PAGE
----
• a solution that accounts for asynchronous context. That is, data events necessarily need to be correlated with asynchronous context. That said, we shouldn't conflate the problem of "monkey-patching for data events" (what we're tryign to solve here) with "monkey-patching to track async continuations" (addressed by async-hooks).
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AndreasMadsen commented Dec 18, 2017

What are the cons of using async_hooks? I can think of a few but was this not discussed?

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Flarna commented Dec 18, 2017

AsyncHooks are fine to correlated initiator and corresponding callbacks for native calls. But I don't think it's really possible to extract the data passed to the functions.

Besides that I think AsyncHooks have some blind spots:

  • Native extensions not using the AsyncHooks Embedder API (e.a. plain NAN or V8 APIs). This could be improved by integrating AsyncHooks Embedder API to NAN APIs used in such cases.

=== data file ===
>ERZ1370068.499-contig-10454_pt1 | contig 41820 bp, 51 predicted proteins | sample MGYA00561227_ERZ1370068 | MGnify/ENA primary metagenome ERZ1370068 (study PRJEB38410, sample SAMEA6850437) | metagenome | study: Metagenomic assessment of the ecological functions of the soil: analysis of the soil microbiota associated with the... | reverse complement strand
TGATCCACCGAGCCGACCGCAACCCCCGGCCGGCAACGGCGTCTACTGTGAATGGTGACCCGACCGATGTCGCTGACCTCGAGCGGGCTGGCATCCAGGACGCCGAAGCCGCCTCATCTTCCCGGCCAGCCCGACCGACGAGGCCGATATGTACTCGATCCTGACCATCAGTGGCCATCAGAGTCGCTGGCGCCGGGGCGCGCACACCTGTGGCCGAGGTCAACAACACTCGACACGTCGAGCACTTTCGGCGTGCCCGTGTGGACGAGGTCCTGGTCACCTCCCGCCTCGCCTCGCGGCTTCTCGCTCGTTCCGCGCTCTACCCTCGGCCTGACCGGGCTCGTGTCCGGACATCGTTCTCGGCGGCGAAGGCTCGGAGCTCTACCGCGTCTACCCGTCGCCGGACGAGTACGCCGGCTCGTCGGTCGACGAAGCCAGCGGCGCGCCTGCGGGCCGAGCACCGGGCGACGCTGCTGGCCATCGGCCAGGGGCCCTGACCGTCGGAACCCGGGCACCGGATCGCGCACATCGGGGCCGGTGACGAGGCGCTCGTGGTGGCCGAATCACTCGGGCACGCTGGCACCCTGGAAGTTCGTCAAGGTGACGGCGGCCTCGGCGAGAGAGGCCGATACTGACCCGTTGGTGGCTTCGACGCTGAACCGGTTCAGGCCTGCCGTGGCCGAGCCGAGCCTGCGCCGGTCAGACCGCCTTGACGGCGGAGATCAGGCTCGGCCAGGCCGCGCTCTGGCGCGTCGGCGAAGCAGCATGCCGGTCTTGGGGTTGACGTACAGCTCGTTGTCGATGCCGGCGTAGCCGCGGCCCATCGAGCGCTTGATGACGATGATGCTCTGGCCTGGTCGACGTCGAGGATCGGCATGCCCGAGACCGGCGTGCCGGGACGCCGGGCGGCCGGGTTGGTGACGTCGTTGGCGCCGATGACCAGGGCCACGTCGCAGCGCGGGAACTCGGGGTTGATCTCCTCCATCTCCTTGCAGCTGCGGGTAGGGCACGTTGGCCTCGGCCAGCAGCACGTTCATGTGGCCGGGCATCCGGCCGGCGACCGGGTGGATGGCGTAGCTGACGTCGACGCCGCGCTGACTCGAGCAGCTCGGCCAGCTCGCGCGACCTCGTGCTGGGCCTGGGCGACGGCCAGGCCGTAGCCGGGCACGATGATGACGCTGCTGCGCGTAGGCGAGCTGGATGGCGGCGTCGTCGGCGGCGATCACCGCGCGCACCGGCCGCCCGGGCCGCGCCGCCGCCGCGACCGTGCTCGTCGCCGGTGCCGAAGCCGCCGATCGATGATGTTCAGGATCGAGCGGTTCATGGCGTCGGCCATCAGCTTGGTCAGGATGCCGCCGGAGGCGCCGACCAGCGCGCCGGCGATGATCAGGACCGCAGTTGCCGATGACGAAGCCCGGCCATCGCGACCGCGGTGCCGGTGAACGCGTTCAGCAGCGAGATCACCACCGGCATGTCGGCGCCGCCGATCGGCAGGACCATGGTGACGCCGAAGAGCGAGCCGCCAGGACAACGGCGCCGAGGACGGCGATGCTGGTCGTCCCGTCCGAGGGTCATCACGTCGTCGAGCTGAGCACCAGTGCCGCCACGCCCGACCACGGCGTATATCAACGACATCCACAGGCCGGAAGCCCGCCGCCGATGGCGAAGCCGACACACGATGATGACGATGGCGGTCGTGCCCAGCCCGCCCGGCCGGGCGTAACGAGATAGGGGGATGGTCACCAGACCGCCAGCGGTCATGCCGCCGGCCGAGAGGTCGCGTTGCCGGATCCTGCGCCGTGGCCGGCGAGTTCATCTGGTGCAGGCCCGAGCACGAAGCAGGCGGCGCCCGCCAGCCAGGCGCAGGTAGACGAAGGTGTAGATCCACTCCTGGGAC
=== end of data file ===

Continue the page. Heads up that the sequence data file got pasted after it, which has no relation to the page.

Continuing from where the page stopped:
• APIs which are based on parsing some data stream where there is no 1:1 mapping of outgoing writes and incoming data - in the end AsyncHooks were never designed for such cases.
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AndreasMadsen commented Dec 18, 2017

In AsyncHooks the embedder can pass a custom resource object where they can store any information they like. Such as the data passed to a function.

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watson commented Dec 18, 2017

Wouldn't you normally only implement the Embedder API on async boundaries - when queueing a callback, just before calling it, just after calling it etc. In APM we need sometimes hooks into other places of the code. For example instrumenting all middleware functions in Express or templating languages that doesn't do any async calls are both quite common.

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AndreasMadsen commented Dec 18, 2017

Wouldn't you normally only implement the Embedder API on async boundaries - when queueing a callback, just before calling it, just after calling it etc. In APM we need sometimes hooks into other places of the code.

You could also use the Embedder API for making the context flow easier to understand. A database request, even if there is no queue, can involve a hundred async operations. Wrapping that with async_hooks seems very reasonable.